We got on the concrete causeway on the east bank (stepping over the ‘this is not a walkway’ signs) and wound it along the black and red slate all the way to the end. The harbour was closed off with high stone walls in 16th century, but the river ends with one more bend among the steep cliffs; there was a pastel-blue yacht in the bend, and with the bright sun and the turquoise water we felt once again as if we found ourselves in the Adriatic.
From Boscastle, the Atlantic Highway took us straight north, past Bude, finally out of Cornwall – and back into Devon. For a long time we drove in the shadow of a massive array of antennas and radars spread out all over the cliffs above Bude – the Bude GCHQ station, one of the places in the center of this year’s massive political controversy. According to wiki, the antennas at Bude are able to track signals along the entire spectrum from spy satellites to BBM and text messages. Somehow the knowledge of that didn’t make us feel any safer.
Not long after crossing the Cornish-Devon border, we began to spot carved wooden signposts directing us off the A39 towards a village of Clovelly. Having never heard of the place, I checked the map and discovered this was supposed to be one of Devon’s main tourist attractions, so we decided to give it a try. Past the usual winding, narrow roads we found ourselves on another car park, with no village in sight, or indeed anything else other than a large visitor centre.
This turned out to be the most bizarre thing so far in our journey: a paid, roofed entrance to an actual, living village! The entrance building was not unlike those standing at the gates of zoos or botanical gardens, and the entrance fee to Clovelly was a steep £6.50 per person, but now that we got here, we just had to see what was behind that door.
The way down starts with a slow descent, but then it gets pretty steep pretty fast once you get to the original cobbles. There’s the usual Land Rover service from the bottom end up (Land Rovers replace lifts in these part of the world). After a few minutes, the village proper is revealed – and man, is it worth the price!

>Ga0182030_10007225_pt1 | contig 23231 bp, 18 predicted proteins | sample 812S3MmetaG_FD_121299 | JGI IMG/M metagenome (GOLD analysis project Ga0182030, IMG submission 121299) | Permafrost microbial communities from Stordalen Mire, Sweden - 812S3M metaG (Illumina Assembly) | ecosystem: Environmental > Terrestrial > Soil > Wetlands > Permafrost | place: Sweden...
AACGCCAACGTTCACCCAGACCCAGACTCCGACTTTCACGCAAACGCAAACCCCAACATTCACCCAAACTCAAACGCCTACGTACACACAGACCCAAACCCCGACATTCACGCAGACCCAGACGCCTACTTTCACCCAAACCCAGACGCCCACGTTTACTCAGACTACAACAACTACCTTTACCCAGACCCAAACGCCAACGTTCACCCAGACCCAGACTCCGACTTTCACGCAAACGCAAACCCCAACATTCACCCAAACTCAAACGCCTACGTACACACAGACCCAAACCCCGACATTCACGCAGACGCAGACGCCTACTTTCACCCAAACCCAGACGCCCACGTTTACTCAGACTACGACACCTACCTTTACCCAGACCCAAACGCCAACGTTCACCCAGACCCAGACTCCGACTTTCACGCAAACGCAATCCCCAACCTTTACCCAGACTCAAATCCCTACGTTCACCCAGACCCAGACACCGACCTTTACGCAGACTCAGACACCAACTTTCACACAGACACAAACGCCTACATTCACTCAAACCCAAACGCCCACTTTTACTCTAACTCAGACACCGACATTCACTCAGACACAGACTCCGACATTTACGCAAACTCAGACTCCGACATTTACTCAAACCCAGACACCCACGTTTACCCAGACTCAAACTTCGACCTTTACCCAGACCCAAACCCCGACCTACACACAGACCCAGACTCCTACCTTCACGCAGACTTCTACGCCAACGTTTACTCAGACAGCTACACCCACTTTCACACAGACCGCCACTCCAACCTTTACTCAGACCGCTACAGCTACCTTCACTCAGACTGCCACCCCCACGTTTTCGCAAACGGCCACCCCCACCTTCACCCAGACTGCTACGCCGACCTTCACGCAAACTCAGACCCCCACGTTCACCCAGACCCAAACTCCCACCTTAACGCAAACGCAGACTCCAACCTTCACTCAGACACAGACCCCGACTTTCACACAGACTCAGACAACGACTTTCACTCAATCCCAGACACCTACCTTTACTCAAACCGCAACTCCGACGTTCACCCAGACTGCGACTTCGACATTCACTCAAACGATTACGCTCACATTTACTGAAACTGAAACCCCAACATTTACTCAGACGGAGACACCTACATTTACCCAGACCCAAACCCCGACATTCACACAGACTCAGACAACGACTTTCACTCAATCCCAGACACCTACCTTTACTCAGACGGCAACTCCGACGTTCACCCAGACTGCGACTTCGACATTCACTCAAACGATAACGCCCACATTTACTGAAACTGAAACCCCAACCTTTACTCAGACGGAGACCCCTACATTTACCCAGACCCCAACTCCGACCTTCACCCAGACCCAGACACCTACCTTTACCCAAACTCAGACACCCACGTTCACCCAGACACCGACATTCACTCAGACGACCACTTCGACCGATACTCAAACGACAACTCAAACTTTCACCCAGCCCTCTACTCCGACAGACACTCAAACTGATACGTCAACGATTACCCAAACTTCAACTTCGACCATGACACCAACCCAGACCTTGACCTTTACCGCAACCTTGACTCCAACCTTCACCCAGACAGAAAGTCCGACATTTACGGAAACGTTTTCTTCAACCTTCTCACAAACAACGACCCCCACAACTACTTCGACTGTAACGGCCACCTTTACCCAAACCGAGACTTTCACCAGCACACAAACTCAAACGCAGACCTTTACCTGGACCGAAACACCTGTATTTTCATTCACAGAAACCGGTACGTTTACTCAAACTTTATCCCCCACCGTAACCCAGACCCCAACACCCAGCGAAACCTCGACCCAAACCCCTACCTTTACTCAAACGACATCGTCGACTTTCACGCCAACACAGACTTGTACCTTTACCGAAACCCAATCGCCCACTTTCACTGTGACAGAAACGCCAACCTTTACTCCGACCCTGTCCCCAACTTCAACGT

I’m slowly running out of adjectives and similes with these coastal villages, but if there was one place that looked the most Italian or Portuguese of it all, it was Clovelly. The village is tiny and compact – made up of only two parallel cobbled streets, running steeply down the cliff, lined with pastel-coloured cottages, with one inn, one chapel, one shop and a couple of donkeys. Secluded in a cove behind a thick forest, even Clovelly’s climate is different to the outside world, milder and more mellow on the hot summer’s day. The village is proud of its connection with Charles Kingsley – author of the Water Babies, who lived here for a while – but in truth, adding any more tourist draws on top of what already is one of the loveliest places we’ve seen so far is pushing it a bit.
The long climb back up was the last thing we had strength for, and so we headed up the A39 again, past the curious medieval bridge at Bideford and around Barnstaple/Barnstable (so boring they named it twice), in search of a camping site near Ilfracombe, whence we were planning to sail to Lundy the next morning.
PS: today marks a landmark in our journey: this is the longest we’ve been out of office since 2007!
Damage Barton is one of what seems like dozens of campsites around the North Devon’s “Golden Coast”, and one of the finest; it supports both C&CC and Caravan Club members, with steep discounts for either (£16 with hook-up for us), and is incredibly busy in season (we could barely find a pitch). The facilities are vast (proper taps!) and sea view is great, especially at sunset.